“APA Exposed” by Harvard’s Dr. Wendy K. Mages
“APA Exposed” is a web-based tutorial presented by Dr. Wendy K. Mages of the Harvard Graduate School of Education. The 51-minute tutorial has four modules: APA Formatting Basics, Citing Sources, Reference Citations in Text, and References. Dr. Mages clearly explains APA sytyle issues. Each module also includes a quick quiz to help students measure their grasp of the concepts covered.
As she discusses several APA guidelines, Dr. Mages mentions some Harvard Education faculty preferences and requirements. Arkansas students, of course, should take care to observe any special requirements in their own department. Please be advised that Dr. Mages uses present tense signal verbs in her presentation slides, which we presume to be a preference of the Harvard School of Education. The APA manual calls for past tense signal verbs. Overall, the presentation covers standard APA requirements and issues and is a valuable resource.
Diana Hacker’s Research and Documentation Online
Diana Hacker’s APA resource includes quick tutorials on in-text citations, the list of references, and manuscript format. Additionally, this excellent resource includes advice on how to find sources for a social science research paper and provides a sample student paper formatted in APA style.
Research and Documentation Online also offers help to students preparing papers in the humanities, history, and sciences by offering tutorials on other style formats–MLA, Chicago, and CSE.
University of Arkansas Libraries
Your research librarians here at the U of A prepare outstanding citation resources. The APA handout is especially helpful in explaining 6th edition’s new rules regarding electronic sources. The handout includes screen captures of an agriculture journal that show the location of the digital object identifier–or “DOI.”
The library handout explains the new rules regarding DOIs as follows: “The APA now prefers that authors provide the DOI (digital object identifier) for electronic publications, when available. DOIs are unique alphanumeric codes assigned to each unique article, chapter, book, or other publication by publishers who cooperate in using the DOI standard. You will often find the DOI displayed prominently in the bibliographic information for a publication.”
Resources for ESL Students
Conversation Club and ESLgold.com
Our ESL clients often ask where they can get assistance improving their speaking and pronunciation skills.The best on-campus resource is Conversation Club, organized by the Office of International Students and Scholars. The office describes the program as follows: “Conversation Club is a program designed for International students to improve their conversational English. It gives them the opportunity to meet in small groups, meet new people, practice their English and make some friends!” The ISS site also has a PowerPoint presentation with detailed information on the program.
Conversation Club groups meet once each week for eight weeks. Students who would like more practice might visit ESLgold.com, a site that has learning modules on speaking, listening, and pronunciation–you’ll see the tabs across the top of the home page. All you need is a PC with a Windows Media Player. The site also offers help with reading, writing, grammar, vocabulary, and idioms. Plenty of good quizzes are available.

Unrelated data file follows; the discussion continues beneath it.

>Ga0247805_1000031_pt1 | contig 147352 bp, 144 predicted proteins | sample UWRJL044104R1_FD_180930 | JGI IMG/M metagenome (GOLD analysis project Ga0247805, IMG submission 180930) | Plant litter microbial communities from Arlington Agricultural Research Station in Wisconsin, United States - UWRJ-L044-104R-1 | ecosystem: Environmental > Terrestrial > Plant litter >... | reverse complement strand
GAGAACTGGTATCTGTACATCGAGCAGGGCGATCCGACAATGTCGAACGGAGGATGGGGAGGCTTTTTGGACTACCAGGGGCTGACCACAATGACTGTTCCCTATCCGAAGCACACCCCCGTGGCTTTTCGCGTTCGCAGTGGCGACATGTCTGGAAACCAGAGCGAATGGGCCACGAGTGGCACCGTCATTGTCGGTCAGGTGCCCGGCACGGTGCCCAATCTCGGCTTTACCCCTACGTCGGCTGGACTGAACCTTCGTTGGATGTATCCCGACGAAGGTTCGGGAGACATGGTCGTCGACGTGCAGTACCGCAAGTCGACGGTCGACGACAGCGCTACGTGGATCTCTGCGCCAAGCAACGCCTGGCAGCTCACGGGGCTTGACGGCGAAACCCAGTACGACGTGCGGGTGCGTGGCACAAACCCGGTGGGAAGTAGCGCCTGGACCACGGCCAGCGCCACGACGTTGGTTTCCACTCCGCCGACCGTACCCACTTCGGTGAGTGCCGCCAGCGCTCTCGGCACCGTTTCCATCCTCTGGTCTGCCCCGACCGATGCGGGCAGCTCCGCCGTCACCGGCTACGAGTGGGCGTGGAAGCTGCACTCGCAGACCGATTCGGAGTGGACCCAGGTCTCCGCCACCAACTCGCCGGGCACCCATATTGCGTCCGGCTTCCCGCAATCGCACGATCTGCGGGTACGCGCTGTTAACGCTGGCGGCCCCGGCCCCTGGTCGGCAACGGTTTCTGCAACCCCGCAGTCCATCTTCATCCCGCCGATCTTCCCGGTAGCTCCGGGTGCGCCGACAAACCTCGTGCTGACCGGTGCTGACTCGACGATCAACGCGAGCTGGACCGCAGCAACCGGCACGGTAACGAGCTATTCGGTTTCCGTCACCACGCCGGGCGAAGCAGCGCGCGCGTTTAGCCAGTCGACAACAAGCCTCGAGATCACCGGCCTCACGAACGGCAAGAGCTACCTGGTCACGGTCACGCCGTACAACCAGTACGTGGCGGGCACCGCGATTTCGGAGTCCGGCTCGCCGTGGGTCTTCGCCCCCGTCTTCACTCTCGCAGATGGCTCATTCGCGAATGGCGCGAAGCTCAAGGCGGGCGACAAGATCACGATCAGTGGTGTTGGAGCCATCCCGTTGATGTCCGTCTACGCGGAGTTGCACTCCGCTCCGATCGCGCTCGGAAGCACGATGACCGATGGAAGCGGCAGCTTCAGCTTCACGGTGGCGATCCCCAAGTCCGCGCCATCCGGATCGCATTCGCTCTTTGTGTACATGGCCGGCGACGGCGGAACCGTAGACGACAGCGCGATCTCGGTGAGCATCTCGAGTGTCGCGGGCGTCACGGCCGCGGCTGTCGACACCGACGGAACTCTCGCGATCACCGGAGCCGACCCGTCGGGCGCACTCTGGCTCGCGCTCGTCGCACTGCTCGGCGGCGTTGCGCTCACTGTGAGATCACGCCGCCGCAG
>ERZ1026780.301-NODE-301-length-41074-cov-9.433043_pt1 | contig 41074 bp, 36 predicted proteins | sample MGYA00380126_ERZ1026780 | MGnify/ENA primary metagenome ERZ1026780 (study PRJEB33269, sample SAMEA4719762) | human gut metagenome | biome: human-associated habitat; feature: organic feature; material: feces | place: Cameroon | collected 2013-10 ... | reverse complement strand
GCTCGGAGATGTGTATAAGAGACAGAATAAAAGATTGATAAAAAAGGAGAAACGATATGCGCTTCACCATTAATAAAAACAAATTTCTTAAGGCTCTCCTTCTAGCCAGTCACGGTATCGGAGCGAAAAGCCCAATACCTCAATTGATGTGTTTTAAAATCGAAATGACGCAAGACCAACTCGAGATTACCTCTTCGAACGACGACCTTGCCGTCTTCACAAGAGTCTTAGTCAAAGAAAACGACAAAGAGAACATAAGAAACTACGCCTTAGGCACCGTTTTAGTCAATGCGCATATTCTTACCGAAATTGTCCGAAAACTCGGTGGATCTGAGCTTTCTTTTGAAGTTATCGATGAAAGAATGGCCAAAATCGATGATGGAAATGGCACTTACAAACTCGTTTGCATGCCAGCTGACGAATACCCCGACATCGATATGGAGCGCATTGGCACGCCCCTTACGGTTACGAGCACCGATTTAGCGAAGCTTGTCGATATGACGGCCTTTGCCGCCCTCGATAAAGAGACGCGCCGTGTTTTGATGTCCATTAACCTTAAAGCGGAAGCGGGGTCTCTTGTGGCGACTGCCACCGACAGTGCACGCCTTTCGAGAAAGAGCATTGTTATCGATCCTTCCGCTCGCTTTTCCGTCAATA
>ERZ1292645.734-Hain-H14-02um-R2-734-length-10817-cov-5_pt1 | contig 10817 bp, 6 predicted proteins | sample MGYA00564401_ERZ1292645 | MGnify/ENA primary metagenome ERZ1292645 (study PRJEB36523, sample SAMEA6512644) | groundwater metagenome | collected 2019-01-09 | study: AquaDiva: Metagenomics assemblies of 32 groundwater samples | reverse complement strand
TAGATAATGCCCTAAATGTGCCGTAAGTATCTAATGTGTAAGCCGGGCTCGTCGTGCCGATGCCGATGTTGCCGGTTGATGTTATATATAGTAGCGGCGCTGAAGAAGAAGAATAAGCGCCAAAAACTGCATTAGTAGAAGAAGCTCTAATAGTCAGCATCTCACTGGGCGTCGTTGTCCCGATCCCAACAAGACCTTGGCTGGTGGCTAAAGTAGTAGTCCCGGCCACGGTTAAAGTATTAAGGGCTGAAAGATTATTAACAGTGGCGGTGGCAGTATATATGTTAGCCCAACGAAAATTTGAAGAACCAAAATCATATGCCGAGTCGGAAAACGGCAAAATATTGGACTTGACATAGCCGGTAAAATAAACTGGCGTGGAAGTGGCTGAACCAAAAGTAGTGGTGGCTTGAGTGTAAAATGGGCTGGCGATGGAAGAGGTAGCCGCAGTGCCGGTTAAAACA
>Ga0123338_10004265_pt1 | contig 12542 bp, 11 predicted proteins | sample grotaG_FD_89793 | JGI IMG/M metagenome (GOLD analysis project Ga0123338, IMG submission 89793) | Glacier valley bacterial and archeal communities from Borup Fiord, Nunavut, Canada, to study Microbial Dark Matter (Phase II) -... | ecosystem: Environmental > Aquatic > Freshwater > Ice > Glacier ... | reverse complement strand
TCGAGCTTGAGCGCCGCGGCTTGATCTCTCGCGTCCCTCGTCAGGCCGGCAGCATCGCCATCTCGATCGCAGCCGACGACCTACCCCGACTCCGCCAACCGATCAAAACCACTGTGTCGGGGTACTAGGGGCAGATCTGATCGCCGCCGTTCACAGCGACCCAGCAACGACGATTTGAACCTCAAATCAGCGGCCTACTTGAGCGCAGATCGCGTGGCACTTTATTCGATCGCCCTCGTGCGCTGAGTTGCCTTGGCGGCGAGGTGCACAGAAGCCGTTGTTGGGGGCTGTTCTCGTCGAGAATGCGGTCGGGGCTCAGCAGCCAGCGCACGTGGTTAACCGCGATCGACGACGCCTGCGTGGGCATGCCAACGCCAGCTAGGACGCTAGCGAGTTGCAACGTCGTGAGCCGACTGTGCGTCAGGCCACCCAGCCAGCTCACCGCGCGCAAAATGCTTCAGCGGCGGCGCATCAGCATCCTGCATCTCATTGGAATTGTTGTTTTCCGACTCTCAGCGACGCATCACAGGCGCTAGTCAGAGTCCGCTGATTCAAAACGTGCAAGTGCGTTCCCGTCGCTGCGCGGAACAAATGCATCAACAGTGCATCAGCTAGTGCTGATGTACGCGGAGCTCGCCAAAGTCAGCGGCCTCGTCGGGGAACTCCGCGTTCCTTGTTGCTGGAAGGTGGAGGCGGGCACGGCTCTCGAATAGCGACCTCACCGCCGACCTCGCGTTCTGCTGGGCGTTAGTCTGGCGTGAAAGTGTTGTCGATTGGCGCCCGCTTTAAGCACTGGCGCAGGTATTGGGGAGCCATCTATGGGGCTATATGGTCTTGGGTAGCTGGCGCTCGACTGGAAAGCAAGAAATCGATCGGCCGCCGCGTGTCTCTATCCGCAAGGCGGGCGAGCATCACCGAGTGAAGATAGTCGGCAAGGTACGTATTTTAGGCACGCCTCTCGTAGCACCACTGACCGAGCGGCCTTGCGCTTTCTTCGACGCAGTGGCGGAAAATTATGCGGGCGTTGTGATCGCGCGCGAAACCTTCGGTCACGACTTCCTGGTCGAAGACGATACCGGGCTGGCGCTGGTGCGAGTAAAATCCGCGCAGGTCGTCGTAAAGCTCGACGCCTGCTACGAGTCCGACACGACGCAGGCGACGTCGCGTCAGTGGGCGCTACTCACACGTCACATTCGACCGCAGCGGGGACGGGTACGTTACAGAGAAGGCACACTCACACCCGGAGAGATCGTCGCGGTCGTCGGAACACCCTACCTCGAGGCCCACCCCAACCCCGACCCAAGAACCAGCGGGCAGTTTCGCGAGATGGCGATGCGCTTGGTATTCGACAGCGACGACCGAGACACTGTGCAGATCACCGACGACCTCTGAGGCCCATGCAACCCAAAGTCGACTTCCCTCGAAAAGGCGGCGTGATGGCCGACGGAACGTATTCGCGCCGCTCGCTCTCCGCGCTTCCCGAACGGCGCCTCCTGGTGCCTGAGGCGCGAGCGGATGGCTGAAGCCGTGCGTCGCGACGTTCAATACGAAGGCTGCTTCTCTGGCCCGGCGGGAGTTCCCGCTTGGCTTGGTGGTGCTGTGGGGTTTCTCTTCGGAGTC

Dave’s ESL Cafe
ESL students who want to work on developing vocabulary, improving pronunciation, understanding English idioms, and practicing grammar skills should pay a visit to Dave’s ESL Cafe. Click the “Stuff for Sudents” link on the left, and check out the abundant resources. Ambitious learners will appreciate especially the many quizzes.
All second-language learners should remember that they can make appointments to meet with QWC tutors to work on any language or writing issues. Our center also has a wide variety of grammar exercises. We’ll help you with any issue we can. Dave’s ESL Cafe, and the several resources that follow, should be helpful for time between classes, hanging out in the computer lab, or after you finish your homework at night.
Activities for ESL Students: The Internet TESL Journal
The Internet TESL Journal–a web-based collaborative publication supported by teachers of English as a second language–has a deep reserve of resources for ESL students. The URL below links users to the journal’s “Activities for ESL Students” page, which includes grammar and vocabulary quizzes rated “easy, medium, and difficult.”
Students can set as their home page the TESL Journal’s “Daily Page for ESL Students,” which features lots of cool stuff: “Slang of the Day,” “Quiz of the Day,” “30 Newest Podacsts,” and “Daily Pronunciation Practice.” The site also has quizzes available for your iPhone and iPod Touch.
The Internet TESL Journal: http://a4esl.org/
Advanced Composition for Non-Native Speakers of English
UA second-language students will love eslbee.com–a site that describes itself as “for non-native speakers of English who want to write in English for academic purposes.” All the great home page links are on the the right, valuable help for students writing at the university level:
- How to Write Academic Essays
- Student’s Essays
- Grammar Quizzes
- Student’s Websites
- Best of the Best (essays, downloads, free books, and more materials)
Advanced Comp for Non-Native Speakers: http://eslbee.com/
ESL Fun: Robin Simmons’s “Grammar Bytes”
Want to have some fun doing your ESL exercises? Visit “Grammar Bytes,” developed by Robin Simmons. We’ve provided a link to the site’s “Presentations” page, which offers visitors a choice of static handouts or truly amusing PowerPoint presentations on a variety of common challenges for ESL learners. Although all the presentations are good, the QWC recommends the following:
- Misplaced Modifiers
- Coordination and Subordination
- Fragments, Comma Splices, & Fused Sentences
- Verb Forms
- Tense Shifts
- Subject-Verb Agreement
- Pronoun Agreement